A Statement from John Hudson

John Hudson

JH = John Hudson
GAM = George Michael

GAM: One of the sadder aspects of these war stories is that I was unable to get to certain persons before they passed away. Here is a statement by John Hudson, prepared even before he knew he was going to be interviewed. He died while this project was being formed. John was one of the first Livermore programmers; quiet, gentle and a prodigious producer.

Statement of John Hudson, November 29, 1989

JH: When I first started (at the Lab), I was assigned to the UNIVAC computer group. I worked on several things; Neutronics codes (programs) using the Monte Carlo method, developing utilities for mathematical subroutines, molecular dynamics, and some exposure to Hydrodynamic methods. The codes were written in machine language when there was no floating-point hardware or index registers.

With the proliferation of computers over the next few years, I was assigned to the first compiler group at the Lab, and was involved with writing a compiler for the IBM 704. When it was completed, I worked on some hydrodynamics programs using both our compiler and the first versions of FORTRAN. I also wrote subroutines and utilities for the IBM series of computers, the 704, 709, 7090, and 7094.

I was next assigned to write programs for the UNIVAC LARC where I coded special heat flow programs using the Monte Carlo method. I also produced other mathematical routines and utilities and special input-output programs for devices such as the CalComp incremental plotters and the LARC Electronic Page Recorders (EPRs) for film recording.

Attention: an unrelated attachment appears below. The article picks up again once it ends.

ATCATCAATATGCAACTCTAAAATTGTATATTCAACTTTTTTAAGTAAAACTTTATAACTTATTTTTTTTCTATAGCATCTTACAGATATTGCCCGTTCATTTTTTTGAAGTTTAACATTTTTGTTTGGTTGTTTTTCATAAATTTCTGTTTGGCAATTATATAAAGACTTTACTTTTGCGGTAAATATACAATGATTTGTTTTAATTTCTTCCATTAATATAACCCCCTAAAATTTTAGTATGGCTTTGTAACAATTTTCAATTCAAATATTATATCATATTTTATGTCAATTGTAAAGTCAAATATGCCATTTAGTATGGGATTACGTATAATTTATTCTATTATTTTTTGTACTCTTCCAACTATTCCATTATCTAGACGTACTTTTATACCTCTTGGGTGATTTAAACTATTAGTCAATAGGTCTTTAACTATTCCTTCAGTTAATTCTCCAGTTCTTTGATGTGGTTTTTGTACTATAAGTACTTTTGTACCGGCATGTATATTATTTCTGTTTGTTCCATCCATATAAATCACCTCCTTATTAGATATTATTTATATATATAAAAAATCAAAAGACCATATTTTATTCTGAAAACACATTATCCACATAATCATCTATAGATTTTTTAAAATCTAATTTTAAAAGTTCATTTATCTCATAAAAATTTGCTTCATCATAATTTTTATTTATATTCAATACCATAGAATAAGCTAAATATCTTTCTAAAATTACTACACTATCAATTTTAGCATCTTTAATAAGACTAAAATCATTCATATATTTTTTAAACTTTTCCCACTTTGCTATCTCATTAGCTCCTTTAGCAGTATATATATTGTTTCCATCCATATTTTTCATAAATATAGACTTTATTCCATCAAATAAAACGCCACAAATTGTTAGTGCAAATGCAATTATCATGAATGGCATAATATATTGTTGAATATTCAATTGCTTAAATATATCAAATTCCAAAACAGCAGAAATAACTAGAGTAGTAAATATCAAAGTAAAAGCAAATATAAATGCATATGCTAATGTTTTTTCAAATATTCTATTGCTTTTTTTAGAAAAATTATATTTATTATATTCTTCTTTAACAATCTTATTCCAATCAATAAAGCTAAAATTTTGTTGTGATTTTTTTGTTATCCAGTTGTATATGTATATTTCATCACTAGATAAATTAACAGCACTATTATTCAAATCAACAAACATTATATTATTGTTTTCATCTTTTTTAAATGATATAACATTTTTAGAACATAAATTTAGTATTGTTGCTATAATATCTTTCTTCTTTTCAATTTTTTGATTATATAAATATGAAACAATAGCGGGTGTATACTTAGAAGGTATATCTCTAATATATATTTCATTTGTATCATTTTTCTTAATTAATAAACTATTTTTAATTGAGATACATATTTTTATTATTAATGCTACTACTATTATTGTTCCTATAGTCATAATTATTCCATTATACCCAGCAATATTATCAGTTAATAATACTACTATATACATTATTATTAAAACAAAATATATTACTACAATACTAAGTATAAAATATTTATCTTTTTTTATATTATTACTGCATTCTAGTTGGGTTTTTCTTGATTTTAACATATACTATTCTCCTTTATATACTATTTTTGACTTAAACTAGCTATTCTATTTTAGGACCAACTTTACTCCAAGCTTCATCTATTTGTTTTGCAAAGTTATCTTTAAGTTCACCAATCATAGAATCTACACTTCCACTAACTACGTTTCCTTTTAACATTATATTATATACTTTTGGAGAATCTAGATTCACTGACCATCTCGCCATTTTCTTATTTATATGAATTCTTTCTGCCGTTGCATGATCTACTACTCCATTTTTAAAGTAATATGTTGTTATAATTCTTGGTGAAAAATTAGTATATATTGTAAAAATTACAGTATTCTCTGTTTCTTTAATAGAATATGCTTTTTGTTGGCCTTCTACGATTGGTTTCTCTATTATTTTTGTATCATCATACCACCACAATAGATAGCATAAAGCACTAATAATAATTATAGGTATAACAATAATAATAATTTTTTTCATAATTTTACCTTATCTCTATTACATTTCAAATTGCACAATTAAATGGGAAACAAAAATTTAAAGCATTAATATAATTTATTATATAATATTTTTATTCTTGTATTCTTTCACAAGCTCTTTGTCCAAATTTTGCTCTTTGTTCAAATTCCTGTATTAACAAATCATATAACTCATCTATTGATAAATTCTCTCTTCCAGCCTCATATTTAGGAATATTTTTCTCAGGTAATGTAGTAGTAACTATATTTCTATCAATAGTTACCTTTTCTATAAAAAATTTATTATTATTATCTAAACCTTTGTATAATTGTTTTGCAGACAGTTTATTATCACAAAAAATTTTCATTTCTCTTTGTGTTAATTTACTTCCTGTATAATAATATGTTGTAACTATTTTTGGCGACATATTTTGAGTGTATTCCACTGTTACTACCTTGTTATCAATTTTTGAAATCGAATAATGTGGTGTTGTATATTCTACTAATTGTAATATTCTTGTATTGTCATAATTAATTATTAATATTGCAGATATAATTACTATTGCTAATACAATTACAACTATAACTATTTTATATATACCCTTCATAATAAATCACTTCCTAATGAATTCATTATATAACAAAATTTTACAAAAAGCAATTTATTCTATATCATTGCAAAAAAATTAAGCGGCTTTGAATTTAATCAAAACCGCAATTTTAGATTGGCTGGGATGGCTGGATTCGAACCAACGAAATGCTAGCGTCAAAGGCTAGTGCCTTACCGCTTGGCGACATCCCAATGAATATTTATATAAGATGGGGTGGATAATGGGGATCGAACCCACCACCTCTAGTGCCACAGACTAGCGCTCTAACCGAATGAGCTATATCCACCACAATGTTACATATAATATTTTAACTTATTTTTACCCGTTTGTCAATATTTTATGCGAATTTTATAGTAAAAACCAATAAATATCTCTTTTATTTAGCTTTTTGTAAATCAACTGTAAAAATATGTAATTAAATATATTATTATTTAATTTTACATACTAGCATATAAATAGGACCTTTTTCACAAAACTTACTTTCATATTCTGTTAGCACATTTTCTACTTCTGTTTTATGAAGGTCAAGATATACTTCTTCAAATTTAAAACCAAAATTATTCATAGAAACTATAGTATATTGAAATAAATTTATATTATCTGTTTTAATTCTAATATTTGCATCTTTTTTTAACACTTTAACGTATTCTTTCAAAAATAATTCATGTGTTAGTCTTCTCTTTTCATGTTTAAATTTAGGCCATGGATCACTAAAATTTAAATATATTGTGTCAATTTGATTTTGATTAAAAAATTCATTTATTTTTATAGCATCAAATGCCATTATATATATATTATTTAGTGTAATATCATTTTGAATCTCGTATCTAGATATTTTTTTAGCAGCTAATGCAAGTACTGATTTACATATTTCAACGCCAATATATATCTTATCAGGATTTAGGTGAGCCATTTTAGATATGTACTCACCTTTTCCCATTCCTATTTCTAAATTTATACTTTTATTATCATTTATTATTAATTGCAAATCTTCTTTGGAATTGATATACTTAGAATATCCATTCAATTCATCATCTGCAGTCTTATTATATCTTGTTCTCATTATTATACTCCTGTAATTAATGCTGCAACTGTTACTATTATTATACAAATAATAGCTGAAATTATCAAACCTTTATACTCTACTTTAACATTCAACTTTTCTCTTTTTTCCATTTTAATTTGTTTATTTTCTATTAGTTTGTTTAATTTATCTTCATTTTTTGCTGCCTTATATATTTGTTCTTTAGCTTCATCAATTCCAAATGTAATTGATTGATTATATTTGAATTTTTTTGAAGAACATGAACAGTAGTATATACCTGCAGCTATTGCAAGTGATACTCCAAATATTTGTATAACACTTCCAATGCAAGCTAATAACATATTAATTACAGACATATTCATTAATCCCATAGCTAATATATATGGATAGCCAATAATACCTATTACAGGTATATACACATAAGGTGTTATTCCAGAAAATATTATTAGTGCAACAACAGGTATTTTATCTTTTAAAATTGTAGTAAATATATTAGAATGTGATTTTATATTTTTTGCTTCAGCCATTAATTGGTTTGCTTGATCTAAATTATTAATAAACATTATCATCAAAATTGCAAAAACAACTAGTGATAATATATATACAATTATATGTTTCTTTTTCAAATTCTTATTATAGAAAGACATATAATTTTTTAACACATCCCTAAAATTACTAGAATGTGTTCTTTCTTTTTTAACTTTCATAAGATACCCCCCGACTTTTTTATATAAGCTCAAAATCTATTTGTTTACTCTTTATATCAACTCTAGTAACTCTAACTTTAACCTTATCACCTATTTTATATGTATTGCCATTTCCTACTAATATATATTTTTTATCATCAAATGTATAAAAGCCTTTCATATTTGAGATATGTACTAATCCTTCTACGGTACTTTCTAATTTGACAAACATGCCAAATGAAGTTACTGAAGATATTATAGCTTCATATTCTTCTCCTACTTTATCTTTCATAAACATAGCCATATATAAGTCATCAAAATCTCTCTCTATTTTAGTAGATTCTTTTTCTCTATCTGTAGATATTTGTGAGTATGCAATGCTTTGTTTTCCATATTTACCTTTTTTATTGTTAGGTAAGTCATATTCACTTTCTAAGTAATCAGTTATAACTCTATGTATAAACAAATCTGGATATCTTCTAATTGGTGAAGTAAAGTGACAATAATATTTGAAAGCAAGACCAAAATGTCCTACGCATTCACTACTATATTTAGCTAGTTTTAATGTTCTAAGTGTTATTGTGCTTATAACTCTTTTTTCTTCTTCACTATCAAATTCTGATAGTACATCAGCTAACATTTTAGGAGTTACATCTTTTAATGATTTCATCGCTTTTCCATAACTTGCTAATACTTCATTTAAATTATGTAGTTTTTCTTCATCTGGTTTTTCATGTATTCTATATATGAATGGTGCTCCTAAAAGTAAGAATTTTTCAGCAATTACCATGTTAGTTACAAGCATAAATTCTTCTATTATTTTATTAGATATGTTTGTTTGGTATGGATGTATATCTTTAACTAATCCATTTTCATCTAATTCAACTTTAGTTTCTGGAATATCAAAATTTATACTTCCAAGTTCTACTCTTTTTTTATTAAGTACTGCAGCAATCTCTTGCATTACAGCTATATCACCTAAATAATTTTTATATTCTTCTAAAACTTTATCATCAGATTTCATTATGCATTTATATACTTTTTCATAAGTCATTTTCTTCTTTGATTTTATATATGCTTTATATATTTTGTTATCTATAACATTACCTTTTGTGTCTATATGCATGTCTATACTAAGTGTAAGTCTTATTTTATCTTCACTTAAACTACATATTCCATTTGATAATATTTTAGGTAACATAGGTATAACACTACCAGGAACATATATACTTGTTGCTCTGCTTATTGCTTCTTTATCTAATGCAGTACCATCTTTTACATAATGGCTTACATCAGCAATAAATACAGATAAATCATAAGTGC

My next big assignment was as a group leader for the Nuclear Test Division computer support group. This group grew over seven or eight years from one to 16 programmers. My function in this position was to decide which person was to be assigned to which programming job. The tasks were very diverse, each requiring some sort of specialty. Anything from chemistry, or mathematics to file management. I was always involved with the overall design of the slate of programs used by the entire division. The major project which I did for EG&G was to develop a mini-computer-based control and monitoring system for test area procedures at the Nevada Test Site. It sent control signals and monitored data over microwave communication links and provided dialog with test monitors as well as direct memory access, and servicing several local input-output devices. This work made use of a Varian 620I ruggedized machine that included every hardware option available from Varian. We wrote the program in assembly language, and assembled on one of the computers based within the Livermore Time-Sharing System, because it took far too long to assemble on the 620I.

During this period I was also involved with devising methods for utilizing large blocks of idle time on the main frames with the time sharing system. This involved the management of very large programs having only low priority, running only in background mode. The value of these strategies was shown best by the improvements in system efficiency.